I made a set of black and white beads recently and had a few inquiries as to what type of black glass I used to get the totally black black designs on white:The problem that we beadmakers run into with black is that plain old Effetre black, when used as surface decoration over white, can get a ‘purple-ish’ look to it. The source of the problem is that Effetre black is not actually opaque – it’s dark transparent purple. So of course, when you layer it over white, it looks purple. In this pic you can see what I’m talking about. Or maybe you can’t. I just realized how small and useless this pic is:
See those purple-y lines? Kinda? Yep. When you’re going for a nice crisp black and white, those aren’t cool. I struggled with this for the LONGEST time until I wised up (thanks to somebody’s post on lampworketc.). It’s all about the Reichenbach Deep Black, people. Purple problems solved.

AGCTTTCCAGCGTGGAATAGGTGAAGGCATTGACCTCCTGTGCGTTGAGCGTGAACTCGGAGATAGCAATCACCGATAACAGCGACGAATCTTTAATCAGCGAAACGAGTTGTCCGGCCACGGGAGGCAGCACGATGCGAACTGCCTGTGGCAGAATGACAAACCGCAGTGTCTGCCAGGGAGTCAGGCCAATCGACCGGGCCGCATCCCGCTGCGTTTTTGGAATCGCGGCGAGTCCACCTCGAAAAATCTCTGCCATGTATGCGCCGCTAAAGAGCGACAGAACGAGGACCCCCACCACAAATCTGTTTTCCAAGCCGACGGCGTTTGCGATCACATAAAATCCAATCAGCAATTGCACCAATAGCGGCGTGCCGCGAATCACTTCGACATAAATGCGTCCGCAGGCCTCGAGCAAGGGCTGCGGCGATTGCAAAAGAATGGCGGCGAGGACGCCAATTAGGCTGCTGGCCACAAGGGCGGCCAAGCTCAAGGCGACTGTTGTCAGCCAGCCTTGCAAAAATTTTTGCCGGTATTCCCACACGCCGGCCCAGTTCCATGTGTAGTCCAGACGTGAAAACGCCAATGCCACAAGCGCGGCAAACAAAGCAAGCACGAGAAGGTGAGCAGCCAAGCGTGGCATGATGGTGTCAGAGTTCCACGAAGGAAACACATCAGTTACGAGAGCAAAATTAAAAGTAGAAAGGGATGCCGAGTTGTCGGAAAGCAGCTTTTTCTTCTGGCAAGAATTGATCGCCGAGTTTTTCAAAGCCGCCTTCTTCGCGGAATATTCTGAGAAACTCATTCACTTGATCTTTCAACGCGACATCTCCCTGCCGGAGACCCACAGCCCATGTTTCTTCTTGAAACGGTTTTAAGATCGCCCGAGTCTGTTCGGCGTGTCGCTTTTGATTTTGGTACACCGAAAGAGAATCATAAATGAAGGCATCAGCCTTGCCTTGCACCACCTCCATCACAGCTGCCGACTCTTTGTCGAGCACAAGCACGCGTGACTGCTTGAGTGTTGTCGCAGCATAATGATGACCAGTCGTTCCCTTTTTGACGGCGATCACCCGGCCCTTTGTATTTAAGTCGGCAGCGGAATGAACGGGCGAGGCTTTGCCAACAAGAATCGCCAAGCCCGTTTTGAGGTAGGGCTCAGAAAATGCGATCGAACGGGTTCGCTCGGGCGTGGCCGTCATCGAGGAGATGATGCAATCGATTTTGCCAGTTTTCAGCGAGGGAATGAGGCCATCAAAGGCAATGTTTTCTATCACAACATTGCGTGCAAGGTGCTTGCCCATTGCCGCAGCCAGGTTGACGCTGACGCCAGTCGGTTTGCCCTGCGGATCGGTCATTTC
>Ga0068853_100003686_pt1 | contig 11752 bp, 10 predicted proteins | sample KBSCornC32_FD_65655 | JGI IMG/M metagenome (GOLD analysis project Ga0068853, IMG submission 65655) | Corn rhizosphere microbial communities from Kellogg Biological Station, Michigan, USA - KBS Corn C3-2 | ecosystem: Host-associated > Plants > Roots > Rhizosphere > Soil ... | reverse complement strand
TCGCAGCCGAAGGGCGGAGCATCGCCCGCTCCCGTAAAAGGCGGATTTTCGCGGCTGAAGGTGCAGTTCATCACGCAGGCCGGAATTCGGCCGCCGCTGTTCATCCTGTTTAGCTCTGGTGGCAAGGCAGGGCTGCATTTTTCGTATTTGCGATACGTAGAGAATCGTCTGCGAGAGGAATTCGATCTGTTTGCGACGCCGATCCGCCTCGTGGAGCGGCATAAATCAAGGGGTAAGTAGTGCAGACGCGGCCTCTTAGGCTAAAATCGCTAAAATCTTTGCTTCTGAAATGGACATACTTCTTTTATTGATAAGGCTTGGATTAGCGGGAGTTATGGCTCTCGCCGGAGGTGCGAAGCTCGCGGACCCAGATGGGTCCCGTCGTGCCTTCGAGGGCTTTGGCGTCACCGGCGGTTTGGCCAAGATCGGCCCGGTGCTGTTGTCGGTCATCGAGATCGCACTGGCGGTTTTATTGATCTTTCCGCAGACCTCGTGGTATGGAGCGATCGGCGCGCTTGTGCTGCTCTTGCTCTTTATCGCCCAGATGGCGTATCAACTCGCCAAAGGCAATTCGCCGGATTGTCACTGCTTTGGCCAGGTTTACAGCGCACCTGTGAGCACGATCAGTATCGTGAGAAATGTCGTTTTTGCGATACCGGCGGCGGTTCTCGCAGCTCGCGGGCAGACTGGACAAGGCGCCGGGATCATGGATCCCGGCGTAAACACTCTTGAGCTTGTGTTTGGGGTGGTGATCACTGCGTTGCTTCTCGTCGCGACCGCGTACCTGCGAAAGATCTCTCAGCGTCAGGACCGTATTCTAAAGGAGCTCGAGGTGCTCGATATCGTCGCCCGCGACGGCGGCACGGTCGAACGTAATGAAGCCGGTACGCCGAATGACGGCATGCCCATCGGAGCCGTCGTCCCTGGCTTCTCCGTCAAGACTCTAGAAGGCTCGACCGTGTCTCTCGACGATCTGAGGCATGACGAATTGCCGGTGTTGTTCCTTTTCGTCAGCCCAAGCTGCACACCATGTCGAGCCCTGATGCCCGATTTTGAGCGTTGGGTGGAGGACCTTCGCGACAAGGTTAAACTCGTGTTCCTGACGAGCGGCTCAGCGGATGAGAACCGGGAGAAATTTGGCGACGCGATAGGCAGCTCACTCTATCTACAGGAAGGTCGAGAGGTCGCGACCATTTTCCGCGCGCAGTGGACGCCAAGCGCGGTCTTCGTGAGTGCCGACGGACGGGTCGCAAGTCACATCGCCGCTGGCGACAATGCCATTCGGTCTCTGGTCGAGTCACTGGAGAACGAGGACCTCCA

It’s amazing that you can be a beadmaker for so long and not know this. Years of frustration.
Reichenbach black is significantly more expensive than Effetre, so it’s totally fine to use Effetre as the base for your black and white beads. It’s only when you layer the black over white that you need to use the denser black.
Another option is to use Effetre Intense Black, which I have also used, but I must say I much prefer the Reichenbach. Some people have had luck with Vetrofond black, but I’m not a fan, as I had some cracking issues with it a while back. I did some research, and other people have had the same problem. So I steer clear.
In other news, I have a couple of projects that I am REALLY REALLY supposed to be working on this week. So of course, I’m playing with things that have nothing to do with these projects. The other night at the end of a midnight torching session these just floated down from the heavens. What could be more inspiring than avoiding your creative obligations…?
Galaxy beads, what??
Oh, and don’t worry about those projects… I’m like a diamond.
I shine under pressure.
Yes, you may roll your eyes now.